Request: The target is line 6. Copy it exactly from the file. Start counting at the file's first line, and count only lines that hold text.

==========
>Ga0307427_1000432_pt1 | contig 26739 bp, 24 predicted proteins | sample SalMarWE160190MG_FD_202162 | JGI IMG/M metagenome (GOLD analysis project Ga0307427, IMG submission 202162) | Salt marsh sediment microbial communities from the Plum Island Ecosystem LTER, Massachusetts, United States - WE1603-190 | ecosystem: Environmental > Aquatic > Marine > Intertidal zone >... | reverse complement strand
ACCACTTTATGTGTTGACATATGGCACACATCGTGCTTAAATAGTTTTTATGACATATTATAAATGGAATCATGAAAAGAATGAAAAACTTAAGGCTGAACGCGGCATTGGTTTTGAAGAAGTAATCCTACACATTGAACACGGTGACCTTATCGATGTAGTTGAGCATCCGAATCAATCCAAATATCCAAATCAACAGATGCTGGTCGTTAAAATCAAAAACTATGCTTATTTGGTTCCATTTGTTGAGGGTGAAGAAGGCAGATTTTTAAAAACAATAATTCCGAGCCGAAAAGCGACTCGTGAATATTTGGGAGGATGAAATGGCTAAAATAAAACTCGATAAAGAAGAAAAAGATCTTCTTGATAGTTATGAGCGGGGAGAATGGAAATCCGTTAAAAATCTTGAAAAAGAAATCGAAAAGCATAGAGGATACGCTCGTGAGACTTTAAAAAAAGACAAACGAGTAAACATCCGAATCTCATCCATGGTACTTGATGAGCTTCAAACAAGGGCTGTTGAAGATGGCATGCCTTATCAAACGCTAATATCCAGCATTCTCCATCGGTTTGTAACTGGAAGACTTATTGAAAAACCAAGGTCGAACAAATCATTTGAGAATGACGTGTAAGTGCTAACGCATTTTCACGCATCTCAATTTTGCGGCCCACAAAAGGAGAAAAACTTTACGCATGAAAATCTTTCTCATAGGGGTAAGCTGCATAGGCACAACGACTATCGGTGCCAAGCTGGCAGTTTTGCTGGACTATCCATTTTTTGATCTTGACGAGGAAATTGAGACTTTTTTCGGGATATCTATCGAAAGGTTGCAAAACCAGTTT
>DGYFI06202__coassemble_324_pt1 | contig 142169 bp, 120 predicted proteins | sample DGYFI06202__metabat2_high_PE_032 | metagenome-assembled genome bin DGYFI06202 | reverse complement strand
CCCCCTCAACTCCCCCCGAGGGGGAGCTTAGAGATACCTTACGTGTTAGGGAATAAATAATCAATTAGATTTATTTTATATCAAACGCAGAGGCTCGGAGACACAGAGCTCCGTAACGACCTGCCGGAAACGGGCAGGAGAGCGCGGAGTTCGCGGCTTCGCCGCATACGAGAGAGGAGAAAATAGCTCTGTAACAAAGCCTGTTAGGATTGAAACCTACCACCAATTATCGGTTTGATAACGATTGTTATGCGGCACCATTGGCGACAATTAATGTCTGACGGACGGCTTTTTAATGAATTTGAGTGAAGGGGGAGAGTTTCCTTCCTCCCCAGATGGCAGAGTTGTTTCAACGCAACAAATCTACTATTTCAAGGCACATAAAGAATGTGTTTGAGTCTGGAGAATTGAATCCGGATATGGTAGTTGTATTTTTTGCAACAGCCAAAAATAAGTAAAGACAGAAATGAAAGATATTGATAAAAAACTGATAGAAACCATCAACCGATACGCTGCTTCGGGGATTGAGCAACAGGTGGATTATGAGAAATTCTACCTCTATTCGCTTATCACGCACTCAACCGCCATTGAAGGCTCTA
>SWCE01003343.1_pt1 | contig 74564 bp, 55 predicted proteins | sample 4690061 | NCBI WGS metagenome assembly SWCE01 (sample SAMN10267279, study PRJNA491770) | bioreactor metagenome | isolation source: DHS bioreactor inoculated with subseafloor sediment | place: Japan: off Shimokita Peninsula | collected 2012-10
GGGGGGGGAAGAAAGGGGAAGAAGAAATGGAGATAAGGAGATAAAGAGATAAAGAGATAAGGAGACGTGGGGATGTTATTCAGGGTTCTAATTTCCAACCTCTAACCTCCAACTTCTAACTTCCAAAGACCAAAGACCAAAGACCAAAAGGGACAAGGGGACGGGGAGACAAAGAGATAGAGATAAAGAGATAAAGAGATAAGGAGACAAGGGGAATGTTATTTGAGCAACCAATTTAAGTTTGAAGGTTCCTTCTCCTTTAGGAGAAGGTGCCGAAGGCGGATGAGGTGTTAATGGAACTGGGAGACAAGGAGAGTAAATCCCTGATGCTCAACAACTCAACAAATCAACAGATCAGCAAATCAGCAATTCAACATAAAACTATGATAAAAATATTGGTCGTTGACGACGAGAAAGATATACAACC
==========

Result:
GGGGGGGGAAGAAAGGGGAAGAAGAAATGGAGATAAGGAGATAAAGAGATAAAGAGATAAGGAGACGTGGGGATGTTATTCAGGGTTCTAATTTCCAACCTCTAACCTCCAACTTCTAACTTCCAAAGACCAAAGACCAAAGACCAAAAGGGACAAGGGGACGGGGAGACAAAGAGATAGAGATAAAGAGATAAAGAGATAAGGAGACAAGGGGAATGTTATTTGAGCAACCAATTTAAGTTTGAAGGTTCCTTCTCCTTTAGGAGAAGGTGCCGAAGGCGGATGAGGTGTTAATGGAACTGGGAGACAAGGAGAGTAAATCCCTGATGCTCAACAACTCAACAAATCAACAGATCAGCAAATCAGCAATTCAACATAAAACTATGATAAAAATATTGGTCGTTGACGACGAGAAAGATATACAACC